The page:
Scientists identify neurochemical signal likely missing in Parkinson's
Researchers are first to discover two distinct populations of dopamine neurons
- Discovery could accelerate more targeted treatments of Parkinson’s disease
- Study dramatically changes view of dopamine neurons’ role in movement
- Scientists developed high-resolution imaging tools that made discovery possible
- ‘It is so obvious in our recordings’ that there are different neurons, researcher says
EVANSTON - Two Northwestern University neuroscientists have identified the neurochemical signal likely missing in Parkinson’s disease by being the first to discover two distinctly different kinds of neurons that deliver dopamine to an important brain region responsible for both movement and learning/reward behavior.
“It has been dogma for decades that all dopamine neurons are somehow involved in both movement and reward, but this didn’t really make sense,” said Daniel A. Dombeck, the study’s senior author. “Now, it is so obvious in our recordings that there are different kinds of neurons. We can literally see this in behaving animals. Our findings will likely help answer many questions about Parkinson’s disease and other neurological mysteries.”
Dombeck, an assistant professor of neurobiology in the Weinberg College of Arts and Sciences, conducted the study with postdoctoral fellow Mark W. Howe.
The findings provide a new framework for understanding the role of the dopamine system in movement control and learning/reward and how dysfunction of the dopamine system can result in a range of neurological disorders.
The scientists developed sophisticated imaging techniques to see what no one else has seen before: two distinct populations of dopamine neurons in the brain region of the striatum, one carrying signals for motor control and movement and the other transmitting signals about unpredicted (surprise) reward. The findings overturn the current model of how dopamine neurons influence behavior.
“There has always been this paradox about how dopamine does both movement and reward-based behavior,” Howe said. “What we found is that it does both and that there are different populations that do each one. And the neurons that do movement care about it on a very rapid timescale. These are the dynamics likely affected in Parkinson’s.”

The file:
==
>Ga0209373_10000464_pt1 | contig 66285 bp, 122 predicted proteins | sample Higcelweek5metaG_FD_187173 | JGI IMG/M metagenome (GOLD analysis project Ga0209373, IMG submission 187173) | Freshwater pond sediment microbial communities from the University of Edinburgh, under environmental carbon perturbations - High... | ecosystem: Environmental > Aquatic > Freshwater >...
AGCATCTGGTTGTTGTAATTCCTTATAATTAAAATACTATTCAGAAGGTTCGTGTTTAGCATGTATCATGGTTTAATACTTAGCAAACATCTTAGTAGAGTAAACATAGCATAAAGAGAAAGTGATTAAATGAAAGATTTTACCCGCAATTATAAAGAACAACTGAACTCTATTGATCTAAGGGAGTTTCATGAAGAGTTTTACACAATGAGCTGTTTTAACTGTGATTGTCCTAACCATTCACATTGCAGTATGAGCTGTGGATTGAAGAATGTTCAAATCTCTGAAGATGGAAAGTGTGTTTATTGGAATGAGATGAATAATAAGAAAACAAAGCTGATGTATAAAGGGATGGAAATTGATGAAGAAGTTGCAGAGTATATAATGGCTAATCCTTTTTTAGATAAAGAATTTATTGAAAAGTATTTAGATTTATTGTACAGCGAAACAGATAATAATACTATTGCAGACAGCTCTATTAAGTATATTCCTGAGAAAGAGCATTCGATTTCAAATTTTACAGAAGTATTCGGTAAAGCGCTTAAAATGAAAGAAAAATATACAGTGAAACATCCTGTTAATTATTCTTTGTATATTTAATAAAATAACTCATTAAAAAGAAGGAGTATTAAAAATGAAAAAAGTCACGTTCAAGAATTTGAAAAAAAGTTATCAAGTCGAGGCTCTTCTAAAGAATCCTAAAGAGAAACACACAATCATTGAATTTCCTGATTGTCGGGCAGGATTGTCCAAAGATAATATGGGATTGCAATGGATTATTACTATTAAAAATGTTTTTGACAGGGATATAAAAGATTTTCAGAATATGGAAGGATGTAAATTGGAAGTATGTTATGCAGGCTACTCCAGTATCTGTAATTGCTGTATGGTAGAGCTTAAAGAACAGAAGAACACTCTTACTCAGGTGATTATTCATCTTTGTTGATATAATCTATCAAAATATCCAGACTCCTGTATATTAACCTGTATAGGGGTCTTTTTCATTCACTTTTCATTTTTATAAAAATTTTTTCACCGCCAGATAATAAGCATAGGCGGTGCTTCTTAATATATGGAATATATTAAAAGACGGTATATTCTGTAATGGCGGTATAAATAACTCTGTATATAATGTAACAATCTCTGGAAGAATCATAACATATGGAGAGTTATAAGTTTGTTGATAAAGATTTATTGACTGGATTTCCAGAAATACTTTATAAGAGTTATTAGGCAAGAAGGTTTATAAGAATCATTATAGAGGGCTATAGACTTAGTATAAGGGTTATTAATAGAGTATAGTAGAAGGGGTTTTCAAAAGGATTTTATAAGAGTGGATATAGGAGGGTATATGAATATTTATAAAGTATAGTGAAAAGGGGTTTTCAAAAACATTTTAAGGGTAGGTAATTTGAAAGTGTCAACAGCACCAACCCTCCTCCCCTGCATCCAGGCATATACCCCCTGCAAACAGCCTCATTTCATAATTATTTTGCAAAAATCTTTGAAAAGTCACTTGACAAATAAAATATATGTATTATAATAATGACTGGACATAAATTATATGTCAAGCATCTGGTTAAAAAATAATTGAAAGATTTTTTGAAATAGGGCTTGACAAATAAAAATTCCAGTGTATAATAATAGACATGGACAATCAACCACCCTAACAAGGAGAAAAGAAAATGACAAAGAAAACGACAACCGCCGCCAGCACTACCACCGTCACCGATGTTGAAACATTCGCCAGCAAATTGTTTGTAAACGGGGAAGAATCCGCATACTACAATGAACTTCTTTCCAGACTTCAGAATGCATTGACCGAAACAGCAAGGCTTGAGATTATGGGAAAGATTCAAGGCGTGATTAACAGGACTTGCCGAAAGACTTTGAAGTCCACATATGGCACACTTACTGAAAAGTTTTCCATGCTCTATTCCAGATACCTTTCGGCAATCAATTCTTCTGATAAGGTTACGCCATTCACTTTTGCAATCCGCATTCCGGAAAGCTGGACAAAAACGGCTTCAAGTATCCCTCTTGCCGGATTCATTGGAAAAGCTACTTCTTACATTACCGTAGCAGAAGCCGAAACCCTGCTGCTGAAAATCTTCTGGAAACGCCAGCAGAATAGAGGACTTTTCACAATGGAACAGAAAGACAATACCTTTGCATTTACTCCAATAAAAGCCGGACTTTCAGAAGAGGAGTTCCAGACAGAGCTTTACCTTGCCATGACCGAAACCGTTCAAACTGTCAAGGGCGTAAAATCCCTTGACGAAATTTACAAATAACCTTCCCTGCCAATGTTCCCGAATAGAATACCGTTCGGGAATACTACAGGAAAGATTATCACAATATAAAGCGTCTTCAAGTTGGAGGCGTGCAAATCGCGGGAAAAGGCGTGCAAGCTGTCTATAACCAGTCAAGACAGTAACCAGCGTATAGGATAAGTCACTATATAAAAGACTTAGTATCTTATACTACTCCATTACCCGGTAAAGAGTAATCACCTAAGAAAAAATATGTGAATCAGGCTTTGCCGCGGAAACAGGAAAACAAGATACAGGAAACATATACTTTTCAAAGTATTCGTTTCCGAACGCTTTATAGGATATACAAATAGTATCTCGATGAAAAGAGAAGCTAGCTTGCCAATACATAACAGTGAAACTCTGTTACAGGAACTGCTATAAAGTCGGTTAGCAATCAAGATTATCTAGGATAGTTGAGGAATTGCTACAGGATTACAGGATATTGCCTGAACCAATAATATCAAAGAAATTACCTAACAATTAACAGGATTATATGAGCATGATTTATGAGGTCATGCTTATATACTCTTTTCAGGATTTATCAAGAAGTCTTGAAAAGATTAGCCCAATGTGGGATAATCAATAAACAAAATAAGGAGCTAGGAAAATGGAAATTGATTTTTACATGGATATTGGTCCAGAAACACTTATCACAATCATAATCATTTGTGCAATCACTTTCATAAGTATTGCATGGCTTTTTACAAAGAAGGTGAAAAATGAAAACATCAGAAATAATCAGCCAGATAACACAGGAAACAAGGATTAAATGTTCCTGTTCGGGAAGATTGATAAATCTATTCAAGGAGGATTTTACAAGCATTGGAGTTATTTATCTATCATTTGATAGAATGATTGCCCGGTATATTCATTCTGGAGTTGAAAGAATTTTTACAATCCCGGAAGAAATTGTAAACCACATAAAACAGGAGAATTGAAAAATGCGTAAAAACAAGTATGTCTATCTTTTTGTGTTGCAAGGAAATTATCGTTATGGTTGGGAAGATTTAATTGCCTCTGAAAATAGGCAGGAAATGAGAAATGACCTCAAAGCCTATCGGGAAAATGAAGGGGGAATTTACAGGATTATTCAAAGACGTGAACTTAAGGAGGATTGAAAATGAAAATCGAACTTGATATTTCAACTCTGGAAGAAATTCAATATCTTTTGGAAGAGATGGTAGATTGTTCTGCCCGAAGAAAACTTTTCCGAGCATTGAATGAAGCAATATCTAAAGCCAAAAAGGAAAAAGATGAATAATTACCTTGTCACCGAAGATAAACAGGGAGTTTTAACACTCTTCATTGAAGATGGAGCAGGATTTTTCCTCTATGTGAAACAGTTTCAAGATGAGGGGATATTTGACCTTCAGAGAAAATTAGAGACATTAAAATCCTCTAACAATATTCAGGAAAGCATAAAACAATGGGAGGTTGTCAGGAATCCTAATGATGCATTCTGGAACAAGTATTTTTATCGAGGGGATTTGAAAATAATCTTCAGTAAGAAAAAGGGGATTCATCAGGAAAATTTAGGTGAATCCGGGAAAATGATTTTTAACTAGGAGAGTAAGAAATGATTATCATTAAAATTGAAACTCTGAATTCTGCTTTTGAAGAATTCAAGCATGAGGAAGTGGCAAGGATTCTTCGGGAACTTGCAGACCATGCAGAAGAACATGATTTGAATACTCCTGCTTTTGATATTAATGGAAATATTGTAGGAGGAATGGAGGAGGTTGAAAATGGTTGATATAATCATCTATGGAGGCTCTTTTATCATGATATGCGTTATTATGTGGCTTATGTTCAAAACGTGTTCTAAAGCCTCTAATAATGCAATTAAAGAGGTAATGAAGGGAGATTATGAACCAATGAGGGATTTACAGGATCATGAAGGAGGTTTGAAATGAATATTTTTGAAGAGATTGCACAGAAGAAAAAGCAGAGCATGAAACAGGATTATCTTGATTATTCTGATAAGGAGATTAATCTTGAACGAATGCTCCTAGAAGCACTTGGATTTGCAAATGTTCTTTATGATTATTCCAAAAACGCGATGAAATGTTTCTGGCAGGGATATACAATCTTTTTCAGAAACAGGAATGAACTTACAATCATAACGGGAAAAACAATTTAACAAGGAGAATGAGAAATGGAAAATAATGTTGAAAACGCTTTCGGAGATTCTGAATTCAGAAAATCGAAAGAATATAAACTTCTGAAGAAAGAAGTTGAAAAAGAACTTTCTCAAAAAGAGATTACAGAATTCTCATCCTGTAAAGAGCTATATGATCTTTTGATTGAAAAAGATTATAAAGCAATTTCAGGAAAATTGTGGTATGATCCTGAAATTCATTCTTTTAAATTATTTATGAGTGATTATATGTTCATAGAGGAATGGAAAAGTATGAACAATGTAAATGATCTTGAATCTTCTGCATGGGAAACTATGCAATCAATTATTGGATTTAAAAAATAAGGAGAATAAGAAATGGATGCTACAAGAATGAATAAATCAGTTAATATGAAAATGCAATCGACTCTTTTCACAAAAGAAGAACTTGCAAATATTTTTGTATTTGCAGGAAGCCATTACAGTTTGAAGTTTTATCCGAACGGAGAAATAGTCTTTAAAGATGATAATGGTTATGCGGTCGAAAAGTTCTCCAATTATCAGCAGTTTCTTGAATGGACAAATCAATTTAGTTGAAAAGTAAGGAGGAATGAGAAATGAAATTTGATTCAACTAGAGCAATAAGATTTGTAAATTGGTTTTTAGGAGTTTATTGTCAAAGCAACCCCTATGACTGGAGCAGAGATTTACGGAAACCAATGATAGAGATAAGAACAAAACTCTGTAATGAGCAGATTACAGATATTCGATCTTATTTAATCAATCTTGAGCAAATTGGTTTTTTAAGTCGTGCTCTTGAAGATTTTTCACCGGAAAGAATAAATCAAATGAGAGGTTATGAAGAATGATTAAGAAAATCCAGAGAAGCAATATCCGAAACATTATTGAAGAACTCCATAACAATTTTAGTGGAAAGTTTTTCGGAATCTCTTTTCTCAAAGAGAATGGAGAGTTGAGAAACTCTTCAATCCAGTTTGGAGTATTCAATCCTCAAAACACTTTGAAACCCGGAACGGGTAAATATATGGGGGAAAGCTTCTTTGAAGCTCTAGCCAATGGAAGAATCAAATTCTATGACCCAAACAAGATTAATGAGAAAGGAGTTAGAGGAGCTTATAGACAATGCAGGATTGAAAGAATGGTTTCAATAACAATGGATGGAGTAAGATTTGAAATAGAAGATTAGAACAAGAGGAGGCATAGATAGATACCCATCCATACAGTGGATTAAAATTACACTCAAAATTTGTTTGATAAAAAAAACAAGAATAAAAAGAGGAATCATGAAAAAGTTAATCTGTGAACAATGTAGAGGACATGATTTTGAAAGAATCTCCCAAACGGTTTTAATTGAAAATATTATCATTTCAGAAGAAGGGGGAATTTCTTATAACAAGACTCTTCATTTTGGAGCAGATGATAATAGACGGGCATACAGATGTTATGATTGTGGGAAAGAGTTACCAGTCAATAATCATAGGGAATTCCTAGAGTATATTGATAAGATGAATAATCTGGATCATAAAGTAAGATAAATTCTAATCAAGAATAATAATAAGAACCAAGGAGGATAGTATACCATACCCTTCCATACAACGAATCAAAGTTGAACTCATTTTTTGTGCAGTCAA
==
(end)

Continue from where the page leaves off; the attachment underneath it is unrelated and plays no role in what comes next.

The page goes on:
The study provides critical information for the development of more targeted treatments of Parkinson’s, a neurodegenerative disease caused by the death of dopamine neurons. Current treatments focus on replacing ambient pools of brain-wide dopamine. This study suggests that future treatments could be more effective by targeting the specific cell types, regions and timescales that appear to be most involved in movement control.
Dombeck and Howe’s high-resolution imaging tools enabled them to observe the dynamics of the dopamine system with unprecedented detail in active mice. In studying the animals while either running on a wheel or receiving an unpredicted reward and imaging the axons of the dopamine neurons in the striatum during those activities, the scientists were able to tease apart different dopamine axons and identify the two distinct populations.
They imaged a couple of axons to many dozens of axons at a time, depending on the experiment, to see what the activity looked like. The axons related to movement and Parkinson’s were active when the animal was running but not when the animal got a reward.
Also, using optogenetics, the researchers showed they can control an animal’s movement by shining a light on genetically labeled movement axons, showing that dopamine can trigger locomotion.
“This study changes the way we think about the role of dopamine neurons in movement,” said Raj Awatramani, an associate professor in neurology at Northwestern University Feinberg School of Medicine, who was not involved in the research. “It is a very important study in the field.”
Awatramani, an expert in the molecular basis of dopamine neuron diversity, recently began a research collaboration with Dombeck and his group to further study dopamine neurons, both their function and molecular makeup.
Highlights of the Nature paper include:
- The discovery that signals from dopamine axons terminating in the striatum (a region central to movement control) are strongly and rapidly activated when animals begin to move and then exhibit bursts of ongoing activity as animals accelerate during locomotion.
- Turning dopamine axons on with light (expressing a light-activated ion channel) in the striatum can rapidly induce locomotion, indicating a correspondence between the signals observed and their functional role in generating movement.
- Axons signaling unpredicted reward were largely distinct from those that signaled movement and terminated primarily in different regions of the striatum: the areas more involved in goal-directed learning.
The research was supported by the Klingenstein Foundation, McKnight Foundation, Whitehall Foundation, Chicago Biomedical Consortium with support from the Searle Funds at Chicago Community Trust, Northwestern University and the National Institutes of Health (grant T32 AG20506).
The paper is titled “Rapid Signaling in Distinct Dopaminergic Axons During Locomotion and Reward.”